Flora Filipina 2012 : More Fun in Growing Native Plants

Hardin ng mga Bulaklak, Quezon Memorial Circle, Quezon City -Philippines

Philippine Native Plant Conservation Society Incorporated  PNPCSI exhibit booth was done by the tandem of Architect Patrick Gozun , Mr. Anthony Arbias  and some plants were supplied by Jardin Isabel .

Dischidia oinantha

Being a member of the society, I also took time during the ingress period to help in the mounting of  Dischia oinantha clumps  from the top of the bamboo poles . The hanging plant is commonly called Manaog Ka Irog , Hanging coin vine . This is also widely used in the landscaping of big gardens and popularly grown as a hanging plant on the eves of the homes or hung on big trees.

adobe stone blocks, pebbles, old wooden poles, old railroad woods , bamboo poles and coco coir dust are just some of the materials used in the landscaping.

Although not the most colorful exhibit , the different green color combination of the plants , ferns, native trees and vines ,  style of the landscaping and the wise choice of  native materials like bamboo poles , abaca twine and adobe stones . Truly reflects the mission and vision of the society, which promotes the propagation, preservation and eventual use of our Philippine native  flora species for landscaping in urban centers and parks.

Ardisia pyramidalis (Cav.) Pers

This particular flowering trees had won the ” Best other Genera – Flowering ” exhibited by Mr. Carlos Valeriano C. Lazaro during the show.

Ardisia pyramidalis is locally called  aunasin , rugrusu . This is a small tree which can reach its height up to 8 feet tall . Although is not considered as endemic, it is indigenous also being found in other neighboring countries like Malaysia, Indonesia  and the Philippines.

 farm propagated Phalaenopsis species and other native orchids being sold at  a commercial stall .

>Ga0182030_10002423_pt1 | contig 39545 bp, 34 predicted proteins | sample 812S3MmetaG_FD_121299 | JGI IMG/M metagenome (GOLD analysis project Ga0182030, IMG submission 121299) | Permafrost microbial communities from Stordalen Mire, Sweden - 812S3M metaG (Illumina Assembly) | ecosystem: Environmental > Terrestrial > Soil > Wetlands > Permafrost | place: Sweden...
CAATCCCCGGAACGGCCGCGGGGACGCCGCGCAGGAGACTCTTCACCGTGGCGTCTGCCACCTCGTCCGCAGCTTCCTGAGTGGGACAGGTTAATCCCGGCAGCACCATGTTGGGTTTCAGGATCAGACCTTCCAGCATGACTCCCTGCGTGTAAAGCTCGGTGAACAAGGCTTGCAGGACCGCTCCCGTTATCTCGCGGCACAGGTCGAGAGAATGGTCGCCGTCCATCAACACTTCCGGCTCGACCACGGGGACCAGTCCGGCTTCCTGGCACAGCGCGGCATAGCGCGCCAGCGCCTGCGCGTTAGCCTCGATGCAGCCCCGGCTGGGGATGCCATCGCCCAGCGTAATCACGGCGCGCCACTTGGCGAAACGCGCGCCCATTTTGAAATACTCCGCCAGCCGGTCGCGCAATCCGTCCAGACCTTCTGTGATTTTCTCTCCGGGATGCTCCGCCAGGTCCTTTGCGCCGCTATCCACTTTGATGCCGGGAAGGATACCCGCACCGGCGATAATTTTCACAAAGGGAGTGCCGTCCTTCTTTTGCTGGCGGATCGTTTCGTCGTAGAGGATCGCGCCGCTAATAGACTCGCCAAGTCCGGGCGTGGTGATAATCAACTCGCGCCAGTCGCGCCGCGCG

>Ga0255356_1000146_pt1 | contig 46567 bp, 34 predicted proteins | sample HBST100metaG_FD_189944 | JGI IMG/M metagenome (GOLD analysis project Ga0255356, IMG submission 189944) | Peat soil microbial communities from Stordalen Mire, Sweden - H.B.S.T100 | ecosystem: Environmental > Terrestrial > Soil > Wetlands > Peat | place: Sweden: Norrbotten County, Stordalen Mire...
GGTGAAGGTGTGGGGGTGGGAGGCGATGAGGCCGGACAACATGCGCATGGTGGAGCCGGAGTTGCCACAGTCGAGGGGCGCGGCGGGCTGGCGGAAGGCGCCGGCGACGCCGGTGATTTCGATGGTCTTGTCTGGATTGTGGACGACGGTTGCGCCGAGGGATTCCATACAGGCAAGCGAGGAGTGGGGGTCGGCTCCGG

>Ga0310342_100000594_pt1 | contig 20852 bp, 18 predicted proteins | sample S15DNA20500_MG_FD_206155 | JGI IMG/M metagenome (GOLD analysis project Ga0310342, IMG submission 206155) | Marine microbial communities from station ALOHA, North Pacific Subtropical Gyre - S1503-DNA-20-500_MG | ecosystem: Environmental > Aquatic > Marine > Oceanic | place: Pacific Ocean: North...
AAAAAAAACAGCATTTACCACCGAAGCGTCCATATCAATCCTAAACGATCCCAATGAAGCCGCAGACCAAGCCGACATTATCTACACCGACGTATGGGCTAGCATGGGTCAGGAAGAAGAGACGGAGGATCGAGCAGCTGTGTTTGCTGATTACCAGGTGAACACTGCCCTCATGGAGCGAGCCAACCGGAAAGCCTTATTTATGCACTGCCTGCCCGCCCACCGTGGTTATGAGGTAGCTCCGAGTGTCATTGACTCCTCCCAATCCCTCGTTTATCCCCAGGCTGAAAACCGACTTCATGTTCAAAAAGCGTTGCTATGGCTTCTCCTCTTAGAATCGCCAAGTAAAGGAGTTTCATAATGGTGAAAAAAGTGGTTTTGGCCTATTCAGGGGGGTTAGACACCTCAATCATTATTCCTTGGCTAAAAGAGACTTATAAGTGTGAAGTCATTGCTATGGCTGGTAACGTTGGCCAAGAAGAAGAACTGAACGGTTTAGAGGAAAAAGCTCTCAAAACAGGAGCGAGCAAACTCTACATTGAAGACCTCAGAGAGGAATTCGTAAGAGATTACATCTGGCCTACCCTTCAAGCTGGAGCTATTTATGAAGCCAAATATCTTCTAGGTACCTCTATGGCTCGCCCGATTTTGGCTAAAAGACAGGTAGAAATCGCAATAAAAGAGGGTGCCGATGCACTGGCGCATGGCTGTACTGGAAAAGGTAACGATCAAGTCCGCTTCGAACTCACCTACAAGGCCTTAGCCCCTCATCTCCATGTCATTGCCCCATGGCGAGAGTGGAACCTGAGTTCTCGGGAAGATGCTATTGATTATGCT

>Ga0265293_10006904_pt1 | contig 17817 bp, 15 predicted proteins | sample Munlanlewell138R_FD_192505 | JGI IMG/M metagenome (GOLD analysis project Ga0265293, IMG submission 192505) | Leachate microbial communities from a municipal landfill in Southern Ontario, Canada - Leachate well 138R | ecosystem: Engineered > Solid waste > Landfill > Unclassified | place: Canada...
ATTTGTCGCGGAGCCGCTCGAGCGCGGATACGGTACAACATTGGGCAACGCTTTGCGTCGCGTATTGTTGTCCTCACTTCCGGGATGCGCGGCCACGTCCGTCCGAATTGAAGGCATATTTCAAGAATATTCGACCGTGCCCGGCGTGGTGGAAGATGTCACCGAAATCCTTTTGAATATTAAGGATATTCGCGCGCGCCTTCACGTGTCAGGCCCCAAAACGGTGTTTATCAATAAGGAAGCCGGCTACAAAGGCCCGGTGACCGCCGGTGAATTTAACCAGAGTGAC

I have seen that there is growing awareness from the public the need to cultivate native plants not just to collect them in the wild but to propagate them in local nurseries using modern and traditional techniques in propagation.

 Dendrobium anosmum with its 7- feet long canes

Locally called Sanggumay orchid, This is one of the old -time favorite among Filipinos not just in the city but all throughout the country. This orchid is widely grown in the backyard and is believed to bring good luck and fortune to those growing them. Its raspberry scent can be a bit nauseating for some,  Hence the Tagalog etymology  was derived from ” sangsang ” and ” umay ” or  nakaka-gumay .  This orchid species used to be found growing natural on big trees  in Novaliches area several decades ago, until the rapid development of the place after the second world war.

Medinilla magnifica

Locally known as Kapa-kapa because of the cape hood-like  flower bracts, Hence the Tagalog etymology  is  ” Kapa ” which  surround  its flowers .  The genus of Medinilla has about  is about 140 to 160 species which is widespread to the tropical regions of the Old World.

The genus was named after Juan de Medinilla governor of the Mariana islands in 1820.

This plant can reach more than 2 meters (6 feet) tall and is considered by horticulturalists to be a “shrub”. In tropical climates like those in Laguna they can  grow larger than 2  meters.

Often found as an epiphytic form (growing on trees) in  Philippines, Medinilla magnifica possesses deep green leaves that are thick, waxy, rich and very glossy.  Leaves reach about a foot long and have pale green veins.  Its small pink bracts (flowers) spring from “berries” that bear seeds and are produced throughout spring and summer in pendulous fashion.

For more information about Flora Filipina 2012 show , Here are some of the links:

https://renz15.wordpress.com/2012/02/24/flora-filipina-2012-ornamental-exhibits/

 https://renz15.wordpress.com/2012/02/24/flora-filipina-2012-exhibits/

 https://renz15.wordpress.com/2012/02/23/flora-filipina-2012-opening-highlights/

 https://renz15.wordpress.com/2012/02/22/flora-filipina-2012-pre-opening/

 

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